This website shows what it's like trying to read when you have dyslexia

The condition can make it difficult to interpret words and letters, often leaving text looking like a jumbled mess

Charles Clark
Monday 07 March 2016 16:24 GMT
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It's difficult for those without dyslexia to imagine what having it must be like
It's difficult for those without dyslexia to imagine what having it must be like (Getty Images)

Dyslexia affects about one in 10 people in the UK, or 10% of the population.

The condition can make it very difficult to properly interpret words, letters, and symbols, and it often leaves text looking like a jumbled mess.

Even though some of the greatest business leaders have the condition — including Richard Branson, who says having dyslexia is his biggest business advantage — it can have a profound effect on the professional and academic performance of those living with it.

It's difficult for those without dyslexia to imagine what having it must be like, but one man has created an animated JavaScript to try to shed some light.

Victor Widell decided to make the simulator after one of his friends who had dyslexia said words appeared to jump around the page.

While the simulation doesn't accurately represent what all of those with the condition see when they try to interpret text, "this is damn close," as one commenter said.

Seeing letters in an incorrect order and letters like p, b, q, and d flipped or reversed is common among people who have the condition. The speed at which the letters jump around can also vary from person to person.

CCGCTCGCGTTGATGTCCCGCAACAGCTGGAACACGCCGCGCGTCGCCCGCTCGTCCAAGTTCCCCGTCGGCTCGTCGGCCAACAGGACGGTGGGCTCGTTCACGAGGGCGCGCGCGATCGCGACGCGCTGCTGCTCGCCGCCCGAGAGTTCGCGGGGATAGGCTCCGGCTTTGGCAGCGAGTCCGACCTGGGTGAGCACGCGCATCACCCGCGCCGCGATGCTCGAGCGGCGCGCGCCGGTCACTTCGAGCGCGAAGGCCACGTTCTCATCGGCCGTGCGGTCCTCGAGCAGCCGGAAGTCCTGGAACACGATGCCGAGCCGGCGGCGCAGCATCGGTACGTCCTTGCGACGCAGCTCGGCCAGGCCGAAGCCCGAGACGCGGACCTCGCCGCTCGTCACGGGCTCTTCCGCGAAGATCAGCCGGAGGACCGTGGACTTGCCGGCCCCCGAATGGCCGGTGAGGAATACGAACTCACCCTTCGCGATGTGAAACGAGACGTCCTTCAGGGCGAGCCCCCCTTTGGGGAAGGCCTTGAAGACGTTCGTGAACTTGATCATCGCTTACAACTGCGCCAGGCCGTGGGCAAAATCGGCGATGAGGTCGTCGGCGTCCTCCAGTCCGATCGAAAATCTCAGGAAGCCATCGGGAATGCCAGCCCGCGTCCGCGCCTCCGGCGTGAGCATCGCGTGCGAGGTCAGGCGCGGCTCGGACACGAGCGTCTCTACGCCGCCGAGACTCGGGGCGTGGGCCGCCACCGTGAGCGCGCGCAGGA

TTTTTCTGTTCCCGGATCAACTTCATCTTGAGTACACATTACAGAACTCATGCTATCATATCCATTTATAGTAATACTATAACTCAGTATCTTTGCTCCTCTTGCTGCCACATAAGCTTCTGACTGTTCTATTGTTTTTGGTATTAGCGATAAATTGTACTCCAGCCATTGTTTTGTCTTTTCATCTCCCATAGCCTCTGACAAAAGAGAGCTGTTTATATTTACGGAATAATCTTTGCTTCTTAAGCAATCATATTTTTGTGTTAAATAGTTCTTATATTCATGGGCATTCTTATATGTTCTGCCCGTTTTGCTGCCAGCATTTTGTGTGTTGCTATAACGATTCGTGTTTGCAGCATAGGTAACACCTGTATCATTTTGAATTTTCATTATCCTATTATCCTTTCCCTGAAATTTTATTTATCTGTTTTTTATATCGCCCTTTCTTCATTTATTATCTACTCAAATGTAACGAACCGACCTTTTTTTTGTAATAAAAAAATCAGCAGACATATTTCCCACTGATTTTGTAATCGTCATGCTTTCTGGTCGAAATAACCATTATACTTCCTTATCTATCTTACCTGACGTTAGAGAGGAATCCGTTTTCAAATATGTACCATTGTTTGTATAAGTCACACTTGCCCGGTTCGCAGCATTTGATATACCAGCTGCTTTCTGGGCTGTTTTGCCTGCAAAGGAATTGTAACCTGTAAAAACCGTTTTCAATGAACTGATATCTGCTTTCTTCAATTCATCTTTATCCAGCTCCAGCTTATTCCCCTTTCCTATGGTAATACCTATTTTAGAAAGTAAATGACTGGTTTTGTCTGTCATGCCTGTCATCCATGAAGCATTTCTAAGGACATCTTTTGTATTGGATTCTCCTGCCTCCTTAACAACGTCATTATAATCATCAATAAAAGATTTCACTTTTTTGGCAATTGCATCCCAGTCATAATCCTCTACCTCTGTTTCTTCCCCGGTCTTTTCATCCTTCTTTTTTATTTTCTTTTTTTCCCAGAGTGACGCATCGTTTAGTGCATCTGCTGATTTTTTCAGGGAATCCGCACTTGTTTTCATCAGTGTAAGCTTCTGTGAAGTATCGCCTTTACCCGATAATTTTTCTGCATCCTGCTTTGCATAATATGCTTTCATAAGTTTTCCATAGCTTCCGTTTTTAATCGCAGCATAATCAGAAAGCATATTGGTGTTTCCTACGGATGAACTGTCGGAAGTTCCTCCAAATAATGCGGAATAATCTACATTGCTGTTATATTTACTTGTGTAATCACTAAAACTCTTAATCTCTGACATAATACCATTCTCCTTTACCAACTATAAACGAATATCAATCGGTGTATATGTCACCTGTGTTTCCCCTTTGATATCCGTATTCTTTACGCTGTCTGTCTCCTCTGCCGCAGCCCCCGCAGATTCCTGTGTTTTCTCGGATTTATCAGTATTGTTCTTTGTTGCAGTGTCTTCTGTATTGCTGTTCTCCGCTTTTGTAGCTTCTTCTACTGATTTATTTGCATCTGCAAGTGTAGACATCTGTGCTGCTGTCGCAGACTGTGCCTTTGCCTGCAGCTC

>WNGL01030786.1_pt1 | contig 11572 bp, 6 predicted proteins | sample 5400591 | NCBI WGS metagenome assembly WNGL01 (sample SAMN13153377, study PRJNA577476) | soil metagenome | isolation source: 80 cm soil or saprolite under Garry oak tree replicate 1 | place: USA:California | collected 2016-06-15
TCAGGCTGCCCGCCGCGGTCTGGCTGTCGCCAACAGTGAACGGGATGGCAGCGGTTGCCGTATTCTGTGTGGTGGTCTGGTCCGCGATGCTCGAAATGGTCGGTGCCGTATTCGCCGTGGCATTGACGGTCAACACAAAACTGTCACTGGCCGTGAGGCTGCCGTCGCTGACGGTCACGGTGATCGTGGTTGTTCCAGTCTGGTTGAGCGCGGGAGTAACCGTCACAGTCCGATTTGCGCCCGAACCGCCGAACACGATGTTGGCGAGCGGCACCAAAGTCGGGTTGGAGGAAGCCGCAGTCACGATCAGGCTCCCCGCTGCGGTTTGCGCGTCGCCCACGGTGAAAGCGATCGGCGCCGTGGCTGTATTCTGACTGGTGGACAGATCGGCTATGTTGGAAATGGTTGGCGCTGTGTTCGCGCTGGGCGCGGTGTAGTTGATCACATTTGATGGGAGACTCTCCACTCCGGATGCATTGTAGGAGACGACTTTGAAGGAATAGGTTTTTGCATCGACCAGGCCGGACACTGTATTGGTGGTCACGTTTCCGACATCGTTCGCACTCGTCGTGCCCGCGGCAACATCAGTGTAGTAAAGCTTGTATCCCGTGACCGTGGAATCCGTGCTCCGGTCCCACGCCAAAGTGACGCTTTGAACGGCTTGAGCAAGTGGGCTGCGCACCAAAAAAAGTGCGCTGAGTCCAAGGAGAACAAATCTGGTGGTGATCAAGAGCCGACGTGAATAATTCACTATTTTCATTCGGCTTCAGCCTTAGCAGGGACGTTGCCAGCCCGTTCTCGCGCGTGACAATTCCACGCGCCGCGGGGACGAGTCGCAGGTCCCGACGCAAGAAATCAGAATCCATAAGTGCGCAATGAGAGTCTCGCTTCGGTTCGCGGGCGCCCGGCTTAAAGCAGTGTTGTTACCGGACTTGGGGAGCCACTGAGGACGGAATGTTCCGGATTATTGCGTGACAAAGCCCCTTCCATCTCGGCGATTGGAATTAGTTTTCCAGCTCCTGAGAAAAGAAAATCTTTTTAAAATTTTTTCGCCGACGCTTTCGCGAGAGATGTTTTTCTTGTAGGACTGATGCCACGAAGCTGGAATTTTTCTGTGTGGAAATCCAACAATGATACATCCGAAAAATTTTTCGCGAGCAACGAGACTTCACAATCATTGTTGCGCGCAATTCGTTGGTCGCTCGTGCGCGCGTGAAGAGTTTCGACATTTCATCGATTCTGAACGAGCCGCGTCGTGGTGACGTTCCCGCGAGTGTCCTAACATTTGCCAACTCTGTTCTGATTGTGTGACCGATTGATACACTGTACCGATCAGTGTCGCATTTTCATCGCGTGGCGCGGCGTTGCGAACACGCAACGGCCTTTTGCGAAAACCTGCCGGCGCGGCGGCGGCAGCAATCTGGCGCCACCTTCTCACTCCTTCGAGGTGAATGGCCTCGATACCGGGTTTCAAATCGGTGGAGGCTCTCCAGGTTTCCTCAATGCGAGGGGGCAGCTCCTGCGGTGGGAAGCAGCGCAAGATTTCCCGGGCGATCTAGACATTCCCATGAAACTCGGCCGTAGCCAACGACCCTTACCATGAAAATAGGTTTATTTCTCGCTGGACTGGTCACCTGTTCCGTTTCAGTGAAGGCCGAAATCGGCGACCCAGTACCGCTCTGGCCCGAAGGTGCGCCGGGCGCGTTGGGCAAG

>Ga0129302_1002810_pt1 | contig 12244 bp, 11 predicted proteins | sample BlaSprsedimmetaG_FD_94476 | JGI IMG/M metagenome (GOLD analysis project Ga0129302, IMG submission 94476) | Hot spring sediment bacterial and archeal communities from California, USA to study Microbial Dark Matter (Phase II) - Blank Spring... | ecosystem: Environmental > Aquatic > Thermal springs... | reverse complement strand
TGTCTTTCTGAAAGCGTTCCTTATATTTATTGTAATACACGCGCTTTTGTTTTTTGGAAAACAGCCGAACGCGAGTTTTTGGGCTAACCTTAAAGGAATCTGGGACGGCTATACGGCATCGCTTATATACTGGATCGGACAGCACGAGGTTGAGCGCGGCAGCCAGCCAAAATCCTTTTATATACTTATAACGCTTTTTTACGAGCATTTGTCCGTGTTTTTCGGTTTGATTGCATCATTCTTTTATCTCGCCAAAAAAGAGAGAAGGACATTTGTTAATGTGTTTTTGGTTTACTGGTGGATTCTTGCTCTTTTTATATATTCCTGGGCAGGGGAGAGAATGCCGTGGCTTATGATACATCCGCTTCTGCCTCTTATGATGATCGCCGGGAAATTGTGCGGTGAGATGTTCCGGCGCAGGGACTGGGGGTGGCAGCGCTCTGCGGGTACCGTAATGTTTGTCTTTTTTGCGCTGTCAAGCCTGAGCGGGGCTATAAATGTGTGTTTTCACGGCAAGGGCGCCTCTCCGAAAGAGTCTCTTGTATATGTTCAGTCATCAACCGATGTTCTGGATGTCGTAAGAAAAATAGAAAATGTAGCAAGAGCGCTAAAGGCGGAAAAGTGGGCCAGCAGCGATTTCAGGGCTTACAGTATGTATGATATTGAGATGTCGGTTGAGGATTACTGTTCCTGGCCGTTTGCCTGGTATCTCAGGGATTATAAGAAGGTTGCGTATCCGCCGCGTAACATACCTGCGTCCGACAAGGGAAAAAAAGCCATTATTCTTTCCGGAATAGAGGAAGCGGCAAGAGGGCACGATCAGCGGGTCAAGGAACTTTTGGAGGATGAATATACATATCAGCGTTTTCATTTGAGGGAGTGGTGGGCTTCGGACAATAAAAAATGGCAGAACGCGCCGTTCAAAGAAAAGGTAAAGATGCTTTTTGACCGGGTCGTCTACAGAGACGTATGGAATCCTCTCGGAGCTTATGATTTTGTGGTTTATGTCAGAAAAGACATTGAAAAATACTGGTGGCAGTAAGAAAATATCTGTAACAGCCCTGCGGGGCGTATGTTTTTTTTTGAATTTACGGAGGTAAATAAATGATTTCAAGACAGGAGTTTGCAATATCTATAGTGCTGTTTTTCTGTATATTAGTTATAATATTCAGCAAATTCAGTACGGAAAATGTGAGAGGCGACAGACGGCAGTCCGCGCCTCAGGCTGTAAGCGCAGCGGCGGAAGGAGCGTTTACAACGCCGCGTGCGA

People who commented on the page brought home how difficult life could be for those with dyslexia but also highlighted how levels of severity could vary greatly.

"I think leaving the first and last letter of a word stable makes it too easy. Being dyslexic is hard. Really hard," one person said, while another said: "I have dyslexia and although this is accurate, this is a more extreme case!"


Richard Branson says having dyslexia is his biggest business advantage (Getty)

 Richard Branson says having dyslexia is his biggest business advantage (Getty)
 (Getty Images)

For those of you who struggled to read the jumbled text, here's what it actually said:

A friend who has dyslexia described to me how she experiences reading. She can read, but it takes a lot of concentration, and the letters seem to 'jump around.'

I remembered reading about typoglycemia. Wouldn't it be possible to do it interactively on a website with JavaScript? Sure it would.

Dyslexia is characterized by difficulty with learning to read fluently and with accurate comprehension despite normal intelligence. This includes difficulty with phonological awareness, phonological decoding, processing speed, orthographic coding, auditory short-term memory, language skills/verbal comprehension, and/or rapid naming.

Developmental reading disorder (DRD) is the most common learning disability. Dyslexia is the most recognized of reading disorders, however not all reading disorders are linked to dyslexia.

Some see dyslexia as distinct from reading difficulties resulting from other causes, such as a non-neurological deficiency with vision or hearing, or poor or inadequate reading instruction.

There are three proposed cognitive subtypes of dyslexia (auditory, visual and attentional), although individual cases of dyslexia are better explained by specific underlying neuropsychological deficits and co-occurring learning disabilities (e.g. attention-deficit/hyperactivity disorder, math disability, etc.).

Although it is considered to be a receptive language-based learning disability in the research literature, dyslexia also affects one's expressive language skills. Researchers at MIT found that people with dyslexia exhibited impaired voice-recognition abilities.


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